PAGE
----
You’ll get to watch over 30 hours of extremely valuable video presentations, interviews, and recorded lessons during the 6 days of the summit.

I truly appreciate the time and effort from all of the coaches and experts to help make this summit a fantastic event!

Here’s a quick little preview of the summit that my video editor created for you:

The awesome part about this event is that it is free to attend!

Think of how much cash you’d have to invest to get this amount of advice from all of these world-class coaches. Even one tip could make a huge difference in your game, and you’re going to learn about a hundred of them when you attend this event.

The coaches on the summit have had so much success helping thousands of players like you improve their games.

Now it is your turn.

You also have the option to upgrade to lifetime access to all the videos, which includes downloadable mp3 audio files so you can listen to the sessions from anywhere you want, access to a private facebook group to discuss tennis with other passionate tennis players like you, a question and answer session with me, and other exclusive bonuses.

For all the value you are getting, I think the price (hint, it’s under $100!) is pretty reasonable.

Whether you just want to watch the videos, or upgrade to the All-Access Pass, it’s a no-brainer to sign-up for your free ticket to the event.

If you’re a passionate tennis player who wants to improve your game, you’ve got no excuse not to check out Tennis Summit 2018.

Click here to get your free ticket to Tennis Summit 2018!

I’d also really appreciate it if you could share the event with any people or groups that are interested in becoming better tennis players. My goal is to positively impact as many people as possible with the summit.

Click Here to Share the Summit on Facebook!

Click Here to Tweet the Summit!

As always, if you have any questions, feel free to reach out to me at mehrban@tennisfiles.com.

Let’s make this event as big as we can!! See you at the summit!

Sign-up for Tennis Summit 2018 below!

Get Your Free Ticket to Tennis Summit 2018!

Join 30+ world-class experts from April 25-30. Register Now!

TFP 060: Tennis Summit 2018 Preview

TFP 060: Tennis Summit 2018 Preview

After nearly 4 months of hard work, I’m proud to announce that I’ll be hosting the world’s biggest online tennis conference: Tennis Summit 2018!

From April 25-30, you’ll be able to watch presentations and interviews from 30+ world-class coaches on your computer and smartphone. And you can get a free ticket to watch all the sessions!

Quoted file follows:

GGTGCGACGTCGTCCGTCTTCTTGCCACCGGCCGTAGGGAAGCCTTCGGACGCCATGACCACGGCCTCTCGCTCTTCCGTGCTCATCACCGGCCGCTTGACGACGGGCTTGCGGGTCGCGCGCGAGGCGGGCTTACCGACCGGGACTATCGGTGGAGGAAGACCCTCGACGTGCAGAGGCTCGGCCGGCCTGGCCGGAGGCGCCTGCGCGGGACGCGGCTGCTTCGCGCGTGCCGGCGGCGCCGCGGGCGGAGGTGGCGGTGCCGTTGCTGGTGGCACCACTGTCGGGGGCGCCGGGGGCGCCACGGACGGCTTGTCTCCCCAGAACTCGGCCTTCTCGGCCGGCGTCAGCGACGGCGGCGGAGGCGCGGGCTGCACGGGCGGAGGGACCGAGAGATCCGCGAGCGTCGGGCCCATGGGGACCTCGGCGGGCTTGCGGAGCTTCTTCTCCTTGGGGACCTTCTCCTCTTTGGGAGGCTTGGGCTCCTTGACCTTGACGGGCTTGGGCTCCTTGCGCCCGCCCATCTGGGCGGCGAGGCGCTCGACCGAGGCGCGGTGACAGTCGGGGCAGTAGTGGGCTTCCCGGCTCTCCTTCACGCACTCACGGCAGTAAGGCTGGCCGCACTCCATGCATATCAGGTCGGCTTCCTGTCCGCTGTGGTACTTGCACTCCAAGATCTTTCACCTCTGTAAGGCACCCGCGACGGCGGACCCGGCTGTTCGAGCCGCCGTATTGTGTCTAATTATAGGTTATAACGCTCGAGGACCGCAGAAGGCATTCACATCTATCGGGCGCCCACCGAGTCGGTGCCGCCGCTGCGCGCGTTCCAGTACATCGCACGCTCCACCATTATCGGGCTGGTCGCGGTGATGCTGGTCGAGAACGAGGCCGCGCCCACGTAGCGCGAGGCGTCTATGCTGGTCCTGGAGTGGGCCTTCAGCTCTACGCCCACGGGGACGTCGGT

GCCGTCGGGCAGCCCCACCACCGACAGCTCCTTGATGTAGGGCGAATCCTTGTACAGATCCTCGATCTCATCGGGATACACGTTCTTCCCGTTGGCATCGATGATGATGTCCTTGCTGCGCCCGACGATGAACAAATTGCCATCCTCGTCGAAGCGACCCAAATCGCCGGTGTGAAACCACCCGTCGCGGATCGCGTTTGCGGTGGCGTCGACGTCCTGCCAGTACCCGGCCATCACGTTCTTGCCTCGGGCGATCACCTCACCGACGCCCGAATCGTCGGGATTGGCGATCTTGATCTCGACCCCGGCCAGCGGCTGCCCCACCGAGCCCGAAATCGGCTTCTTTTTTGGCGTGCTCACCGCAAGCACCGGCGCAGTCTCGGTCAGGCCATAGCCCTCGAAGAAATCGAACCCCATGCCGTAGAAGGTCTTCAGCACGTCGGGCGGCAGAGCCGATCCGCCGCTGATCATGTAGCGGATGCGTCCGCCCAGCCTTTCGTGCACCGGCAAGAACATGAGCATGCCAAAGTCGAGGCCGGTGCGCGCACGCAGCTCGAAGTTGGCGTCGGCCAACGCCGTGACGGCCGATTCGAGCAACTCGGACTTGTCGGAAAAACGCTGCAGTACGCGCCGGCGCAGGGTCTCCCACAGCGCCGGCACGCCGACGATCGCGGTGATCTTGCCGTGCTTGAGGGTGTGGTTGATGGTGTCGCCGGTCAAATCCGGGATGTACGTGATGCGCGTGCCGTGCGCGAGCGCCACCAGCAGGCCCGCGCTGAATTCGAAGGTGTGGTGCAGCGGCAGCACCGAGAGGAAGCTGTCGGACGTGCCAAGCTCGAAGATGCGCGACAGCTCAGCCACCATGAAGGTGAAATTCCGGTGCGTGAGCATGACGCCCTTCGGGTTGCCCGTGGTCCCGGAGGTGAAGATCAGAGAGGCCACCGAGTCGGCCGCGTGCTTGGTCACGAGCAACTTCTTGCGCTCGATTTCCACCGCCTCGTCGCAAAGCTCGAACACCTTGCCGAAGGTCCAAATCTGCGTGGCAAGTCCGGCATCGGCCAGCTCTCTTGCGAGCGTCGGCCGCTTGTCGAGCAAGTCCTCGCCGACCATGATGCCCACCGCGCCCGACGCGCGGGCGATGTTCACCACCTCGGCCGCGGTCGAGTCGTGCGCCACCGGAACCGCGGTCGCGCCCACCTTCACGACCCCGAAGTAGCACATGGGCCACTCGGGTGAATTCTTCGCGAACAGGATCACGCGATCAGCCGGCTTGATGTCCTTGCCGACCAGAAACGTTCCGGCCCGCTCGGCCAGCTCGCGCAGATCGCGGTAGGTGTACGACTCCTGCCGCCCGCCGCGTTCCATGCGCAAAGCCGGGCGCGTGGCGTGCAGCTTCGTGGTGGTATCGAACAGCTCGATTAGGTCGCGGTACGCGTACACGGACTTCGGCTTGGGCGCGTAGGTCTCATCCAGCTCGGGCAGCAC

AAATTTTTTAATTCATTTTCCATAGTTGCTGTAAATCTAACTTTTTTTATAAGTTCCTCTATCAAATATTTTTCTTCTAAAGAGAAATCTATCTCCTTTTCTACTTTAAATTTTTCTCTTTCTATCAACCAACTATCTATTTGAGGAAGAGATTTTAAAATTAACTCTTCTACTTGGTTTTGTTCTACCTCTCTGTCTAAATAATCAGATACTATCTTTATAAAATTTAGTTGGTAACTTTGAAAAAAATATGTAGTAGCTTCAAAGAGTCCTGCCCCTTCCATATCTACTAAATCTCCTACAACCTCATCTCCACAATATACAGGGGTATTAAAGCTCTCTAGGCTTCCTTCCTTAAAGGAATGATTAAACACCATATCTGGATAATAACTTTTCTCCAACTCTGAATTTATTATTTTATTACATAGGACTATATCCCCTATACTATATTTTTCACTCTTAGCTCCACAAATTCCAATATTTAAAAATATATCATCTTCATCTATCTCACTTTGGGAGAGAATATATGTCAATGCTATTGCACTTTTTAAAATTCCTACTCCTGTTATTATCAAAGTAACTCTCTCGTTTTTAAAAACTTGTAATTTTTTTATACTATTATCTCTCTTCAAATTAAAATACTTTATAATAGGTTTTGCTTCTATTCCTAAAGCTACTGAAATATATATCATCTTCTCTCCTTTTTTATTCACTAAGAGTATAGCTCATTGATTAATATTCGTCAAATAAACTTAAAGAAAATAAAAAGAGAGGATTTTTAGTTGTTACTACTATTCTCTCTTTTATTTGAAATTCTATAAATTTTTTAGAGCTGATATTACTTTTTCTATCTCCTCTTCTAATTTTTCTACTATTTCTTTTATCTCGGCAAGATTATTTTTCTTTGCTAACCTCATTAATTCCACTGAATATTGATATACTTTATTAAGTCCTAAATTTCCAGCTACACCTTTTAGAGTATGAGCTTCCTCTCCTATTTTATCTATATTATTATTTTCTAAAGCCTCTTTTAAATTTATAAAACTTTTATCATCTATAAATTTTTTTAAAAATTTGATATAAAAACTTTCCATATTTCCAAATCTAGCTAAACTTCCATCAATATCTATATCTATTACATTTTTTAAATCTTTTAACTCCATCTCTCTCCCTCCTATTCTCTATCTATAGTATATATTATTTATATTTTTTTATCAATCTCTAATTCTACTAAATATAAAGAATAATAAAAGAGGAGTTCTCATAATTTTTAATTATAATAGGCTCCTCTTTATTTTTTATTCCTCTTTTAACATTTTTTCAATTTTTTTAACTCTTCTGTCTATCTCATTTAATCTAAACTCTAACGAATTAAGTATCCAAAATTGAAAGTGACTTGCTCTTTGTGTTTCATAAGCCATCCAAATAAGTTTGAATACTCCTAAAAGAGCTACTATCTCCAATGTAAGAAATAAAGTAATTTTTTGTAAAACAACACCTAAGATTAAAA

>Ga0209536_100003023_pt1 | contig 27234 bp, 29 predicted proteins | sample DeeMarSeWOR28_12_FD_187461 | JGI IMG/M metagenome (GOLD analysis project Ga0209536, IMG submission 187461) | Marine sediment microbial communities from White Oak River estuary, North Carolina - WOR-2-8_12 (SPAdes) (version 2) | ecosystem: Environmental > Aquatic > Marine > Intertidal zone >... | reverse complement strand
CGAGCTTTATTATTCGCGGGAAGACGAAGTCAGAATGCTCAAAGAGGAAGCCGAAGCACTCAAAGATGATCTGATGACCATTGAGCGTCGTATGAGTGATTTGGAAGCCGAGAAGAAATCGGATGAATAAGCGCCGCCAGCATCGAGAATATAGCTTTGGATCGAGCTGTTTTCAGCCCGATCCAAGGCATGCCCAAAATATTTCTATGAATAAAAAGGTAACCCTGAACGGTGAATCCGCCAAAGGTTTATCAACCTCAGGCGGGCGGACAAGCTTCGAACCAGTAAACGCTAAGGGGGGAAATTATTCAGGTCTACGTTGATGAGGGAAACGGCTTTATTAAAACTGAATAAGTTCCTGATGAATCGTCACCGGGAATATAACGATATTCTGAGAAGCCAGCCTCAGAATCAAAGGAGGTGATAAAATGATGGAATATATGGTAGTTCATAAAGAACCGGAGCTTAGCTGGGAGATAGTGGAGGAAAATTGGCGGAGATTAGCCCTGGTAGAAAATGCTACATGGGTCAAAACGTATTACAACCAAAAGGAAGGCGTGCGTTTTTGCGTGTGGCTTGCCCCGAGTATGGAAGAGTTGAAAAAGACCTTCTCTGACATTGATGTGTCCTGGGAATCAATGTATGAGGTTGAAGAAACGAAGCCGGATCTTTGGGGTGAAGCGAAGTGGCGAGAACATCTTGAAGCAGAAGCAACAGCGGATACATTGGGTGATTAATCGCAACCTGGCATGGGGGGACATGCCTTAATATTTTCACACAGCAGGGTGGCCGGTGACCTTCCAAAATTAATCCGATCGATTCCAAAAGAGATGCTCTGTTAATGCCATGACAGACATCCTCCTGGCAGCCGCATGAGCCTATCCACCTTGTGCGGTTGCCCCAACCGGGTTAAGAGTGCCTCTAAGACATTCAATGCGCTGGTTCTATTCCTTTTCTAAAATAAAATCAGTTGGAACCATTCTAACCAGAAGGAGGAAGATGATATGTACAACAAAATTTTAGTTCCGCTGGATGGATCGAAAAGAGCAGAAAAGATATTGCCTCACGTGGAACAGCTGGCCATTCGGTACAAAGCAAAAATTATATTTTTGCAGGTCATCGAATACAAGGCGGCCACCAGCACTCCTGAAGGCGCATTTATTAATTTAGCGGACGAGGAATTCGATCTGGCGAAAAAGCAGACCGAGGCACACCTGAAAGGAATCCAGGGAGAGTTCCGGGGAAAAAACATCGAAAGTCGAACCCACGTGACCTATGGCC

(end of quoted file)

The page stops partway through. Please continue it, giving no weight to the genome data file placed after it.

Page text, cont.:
On today’s episode of TFP, I put together a preview of Tennis Summit 2018.  You’ll get to listen to five ten-minute clips of some of the best sessions on the summit.  These sessions include presentations and interviews from Paul Annacone (coach of Roger Federer, Pete Sampras, and Tim Henman), 17-time grand slam champion Gigi Fernandez, sports performance expert and iTPA/Kovacs Institute founder Dr. Mark Kovacs, performance consultant and founder of the McCaw Method, Allistair McCaw, and registered Dietician Jeff Rothtschild, who has worked with the Brian Brothers and other famous athletes from multiple sports.

I hope you enjoy this preview episode of Tennis Summit 2018, and be sure to get your free ticket to the summit here!

Time-Stamped Show Notes

  • [2:38] Paul Annacone – The Secrets of Federer, Sampras, and Henman
  • [14:16] Gigi Fernandez – Optimal Doubles Strategy From a 17-Time Grand Slam Champion
  • [26:01] Dr. Mark Kovacs – Mastering Your On-Court Movement
  • [37:39] Allistair McCaw – How to Become Champion Minded
  • [50:10] Jeff Rothschild – Carbohydrates, Sports Drinks, and the Heat

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Links Mentioned in the Show

Tennis Summit 2018

Tennis Technique Summit

Join me at the world’s biggest online tennis conference, Tennis Summit 2018, by signing up for free below!!

Get Your Free Ticket to Tennis Summit 2018!

Join 30+ world-class experts from April 25-30. Register Now!

TFP 057: Top 10 Things That Improved My Game in 2017

TFP 057: Top 10 Things That Improved My Game in 2017